Roman Head (So-Called Head of Emperor Vitellius)
Purchased as the gift of Mr. and Mrs. Carl Stern, 1959
This drawing depicts a Roman portrait bust sent to Venice by Cardinal Domenico Grimani and exhibited in the Ducal Palace from 1525 to 1593. Traditionally it was thought to represent the Roman emperor Vitellius, famous for his indolence and gluttony. A plaster cast of this antique sculpture was documented in Tintoretto's studio.
About twenty studies of this bust by Tintoretto and his pupils are known. The present version portrays the head from a low vantage point, emphasizing the massive neck and jowls, with vigorous parallel hatching and sharp highlights making the figure look particularly alive and dramatic.
Innovations in Drawing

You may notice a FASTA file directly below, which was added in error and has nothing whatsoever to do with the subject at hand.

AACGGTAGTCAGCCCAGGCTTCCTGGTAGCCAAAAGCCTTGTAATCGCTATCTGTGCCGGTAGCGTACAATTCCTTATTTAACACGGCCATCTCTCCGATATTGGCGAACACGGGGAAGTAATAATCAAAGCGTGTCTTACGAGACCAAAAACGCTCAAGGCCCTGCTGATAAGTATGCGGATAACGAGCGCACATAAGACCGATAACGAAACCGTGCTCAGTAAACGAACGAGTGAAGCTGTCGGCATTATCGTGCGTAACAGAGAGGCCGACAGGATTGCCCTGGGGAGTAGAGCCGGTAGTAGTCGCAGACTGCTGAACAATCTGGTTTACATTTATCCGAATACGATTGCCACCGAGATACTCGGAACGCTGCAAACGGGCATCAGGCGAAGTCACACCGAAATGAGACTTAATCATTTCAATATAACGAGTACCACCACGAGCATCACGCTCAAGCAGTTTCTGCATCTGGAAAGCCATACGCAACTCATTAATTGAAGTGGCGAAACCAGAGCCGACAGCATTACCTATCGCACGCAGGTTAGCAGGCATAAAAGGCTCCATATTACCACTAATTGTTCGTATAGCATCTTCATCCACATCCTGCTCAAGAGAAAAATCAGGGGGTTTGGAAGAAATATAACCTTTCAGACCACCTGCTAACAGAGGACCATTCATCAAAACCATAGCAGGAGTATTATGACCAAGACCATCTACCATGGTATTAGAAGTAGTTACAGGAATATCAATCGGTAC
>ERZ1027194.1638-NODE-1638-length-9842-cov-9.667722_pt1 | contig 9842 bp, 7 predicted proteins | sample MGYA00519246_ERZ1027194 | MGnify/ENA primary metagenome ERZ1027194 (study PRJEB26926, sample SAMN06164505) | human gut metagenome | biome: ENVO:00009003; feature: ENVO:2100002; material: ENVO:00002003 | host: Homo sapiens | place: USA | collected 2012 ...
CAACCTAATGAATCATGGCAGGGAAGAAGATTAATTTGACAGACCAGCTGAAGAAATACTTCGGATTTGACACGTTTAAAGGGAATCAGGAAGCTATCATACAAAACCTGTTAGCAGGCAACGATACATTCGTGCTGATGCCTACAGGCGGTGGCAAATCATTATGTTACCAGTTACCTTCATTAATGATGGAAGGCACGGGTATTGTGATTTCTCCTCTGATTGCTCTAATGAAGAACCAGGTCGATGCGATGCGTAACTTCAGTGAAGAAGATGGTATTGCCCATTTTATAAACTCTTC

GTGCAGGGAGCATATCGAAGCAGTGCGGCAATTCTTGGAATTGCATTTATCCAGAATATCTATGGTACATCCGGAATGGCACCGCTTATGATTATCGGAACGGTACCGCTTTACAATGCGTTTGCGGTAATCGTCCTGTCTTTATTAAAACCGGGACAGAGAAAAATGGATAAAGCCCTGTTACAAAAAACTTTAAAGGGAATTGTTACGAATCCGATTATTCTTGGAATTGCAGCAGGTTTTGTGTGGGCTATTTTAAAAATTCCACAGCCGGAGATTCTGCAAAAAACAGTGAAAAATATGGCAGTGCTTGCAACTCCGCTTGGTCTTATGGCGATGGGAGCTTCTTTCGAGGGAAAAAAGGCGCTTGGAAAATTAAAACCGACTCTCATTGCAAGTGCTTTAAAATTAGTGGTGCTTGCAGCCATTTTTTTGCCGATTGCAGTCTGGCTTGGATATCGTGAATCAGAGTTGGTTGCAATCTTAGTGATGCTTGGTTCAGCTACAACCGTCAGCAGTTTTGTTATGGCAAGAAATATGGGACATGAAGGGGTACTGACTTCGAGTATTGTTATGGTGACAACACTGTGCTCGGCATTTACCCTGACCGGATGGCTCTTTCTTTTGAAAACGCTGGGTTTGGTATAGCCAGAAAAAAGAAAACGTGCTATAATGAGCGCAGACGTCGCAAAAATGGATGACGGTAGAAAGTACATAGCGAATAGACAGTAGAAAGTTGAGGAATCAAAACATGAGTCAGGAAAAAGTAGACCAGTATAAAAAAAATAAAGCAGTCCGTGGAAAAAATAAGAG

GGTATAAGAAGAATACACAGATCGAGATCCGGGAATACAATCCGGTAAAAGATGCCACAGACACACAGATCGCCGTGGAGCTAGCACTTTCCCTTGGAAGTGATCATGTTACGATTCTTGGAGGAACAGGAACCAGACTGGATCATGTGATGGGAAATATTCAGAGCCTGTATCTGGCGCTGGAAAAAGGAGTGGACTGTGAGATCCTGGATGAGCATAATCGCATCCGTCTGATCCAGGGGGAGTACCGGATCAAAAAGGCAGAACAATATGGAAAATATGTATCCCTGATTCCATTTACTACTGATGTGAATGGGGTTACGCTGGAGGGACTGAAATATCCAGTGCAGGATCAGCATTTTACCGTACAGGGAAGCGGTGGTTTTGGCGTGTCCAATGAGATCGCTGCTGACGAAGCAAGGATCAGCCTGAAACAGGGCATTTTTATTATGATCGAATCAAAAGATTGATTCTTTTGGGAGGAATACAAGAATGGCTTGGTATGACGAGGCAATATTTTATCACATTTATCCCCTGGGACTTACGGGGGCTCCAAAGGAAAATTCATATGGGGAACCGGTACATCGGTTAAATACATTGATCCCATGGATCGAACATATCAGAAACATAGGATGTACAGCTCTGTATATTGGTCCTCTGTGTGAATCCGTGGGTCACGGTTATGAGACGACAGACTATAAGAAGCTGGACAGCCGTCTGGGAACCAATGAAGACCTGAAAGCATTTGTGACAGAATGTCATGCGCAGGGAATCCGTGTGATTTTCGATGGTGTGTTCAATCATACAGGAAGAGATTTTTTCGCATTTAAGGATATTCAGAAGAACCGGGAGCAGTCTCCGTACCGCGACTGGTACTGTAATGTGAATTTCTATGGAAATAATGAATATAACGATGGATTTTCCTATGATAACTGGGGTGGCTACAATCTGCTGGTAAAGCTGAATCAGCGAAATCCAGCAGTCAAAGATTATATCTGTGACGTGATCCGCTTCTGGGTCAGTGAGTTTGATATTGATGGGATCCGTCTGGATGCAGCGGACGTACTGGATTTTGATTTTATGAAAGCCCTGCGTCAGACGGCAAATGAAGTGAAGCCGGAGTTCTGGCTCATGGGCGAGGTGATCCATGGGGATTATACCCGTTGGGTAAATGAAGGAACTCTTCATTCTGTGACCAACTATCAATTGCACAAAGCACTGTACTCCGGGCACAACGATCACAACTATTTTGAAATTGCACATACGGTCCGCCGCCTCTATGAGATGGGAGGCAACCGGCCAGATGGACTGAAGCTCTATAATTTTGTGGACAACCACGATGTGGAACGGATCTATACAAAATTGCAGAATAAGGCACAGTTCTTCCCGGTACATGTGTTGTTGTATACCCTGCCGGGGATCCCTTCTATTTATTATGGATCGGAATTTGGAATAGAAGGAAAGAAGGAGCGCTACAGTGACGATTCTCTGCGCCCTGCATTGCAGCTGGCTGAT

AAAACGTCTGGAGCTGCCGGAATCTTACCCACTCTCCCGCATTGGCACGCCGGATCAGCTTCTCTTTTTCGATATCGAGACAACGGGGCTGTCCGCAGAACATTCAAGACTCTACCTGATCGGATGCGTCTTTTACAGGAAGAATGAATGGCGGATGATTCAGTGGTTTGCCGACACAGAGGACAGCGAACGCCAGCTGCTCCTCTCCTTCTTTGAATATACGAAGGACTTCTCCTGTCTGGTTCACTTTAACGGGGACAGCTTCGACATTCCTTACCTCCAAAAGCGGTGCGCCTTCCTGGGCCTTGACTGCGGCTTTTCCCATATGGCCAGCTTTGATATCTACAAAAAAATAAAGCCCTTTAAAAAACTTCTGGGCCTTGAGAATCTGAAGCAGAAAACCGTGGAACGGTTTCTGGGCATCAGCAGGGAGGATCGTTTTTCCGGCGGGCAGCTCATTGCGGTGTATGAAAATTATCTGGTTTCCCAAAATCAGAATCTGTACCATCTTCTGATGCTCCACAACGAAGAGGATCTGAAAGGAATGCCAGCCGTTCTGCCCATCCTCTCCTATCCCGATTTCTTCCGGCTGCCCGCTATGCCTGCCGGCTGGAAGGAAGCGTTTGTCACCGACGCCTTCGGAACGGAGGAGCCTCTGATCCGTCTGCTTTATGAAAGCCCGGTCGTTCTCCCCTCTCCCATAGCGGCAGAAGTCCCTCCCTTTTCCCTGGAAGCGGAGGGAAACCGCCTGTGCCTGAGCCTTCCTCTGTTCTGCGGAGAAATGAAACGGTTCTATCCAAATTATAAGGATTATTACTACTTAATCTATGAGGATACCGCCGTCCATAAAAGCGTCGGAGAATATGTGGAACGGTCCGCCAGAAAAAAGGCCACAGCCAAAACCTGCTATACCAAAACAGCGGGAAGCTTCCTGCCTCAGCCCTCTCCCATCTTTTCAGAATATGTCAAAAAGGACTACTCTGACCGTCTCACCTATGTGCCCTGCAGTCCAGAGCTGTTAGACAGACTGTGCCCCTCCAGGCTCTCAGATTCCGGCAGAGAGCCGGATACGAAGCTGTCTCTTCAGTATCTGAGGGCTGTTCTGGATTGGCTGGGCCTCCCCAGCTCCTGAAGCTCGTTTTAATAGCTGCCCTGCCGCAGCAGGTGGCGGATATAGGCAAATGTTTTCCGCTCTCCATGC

Technical and artistic innovations combined to make Renaissance Venice a vital creative center. Late-fifteenth-century artists generally worked in pen and ink and wash to make relatively finished drawings, but new techniques emerged that enabled them to produce more diverse, and often dramatic, effects. Artists such as Vittore Carpaccio perfected a method of applying ink with a brush onto Venetian blue paper (carta azzurra)—a support greatly prized by Albrecht Dürer. Artists of Titian and Bordone's generation, followed by Tintoretto, preferred a soft black chalk that was ideally suited to record tonal subtleties and create impressions of movement. Jacopo Bassano's innovative use of colored chalks made him a precursor to the pastel tradition. Tintoretto's younger contemporary, Veronese, developed entire compositions with rapid pen sketches while retaining a typically Venetian preoccupation with light.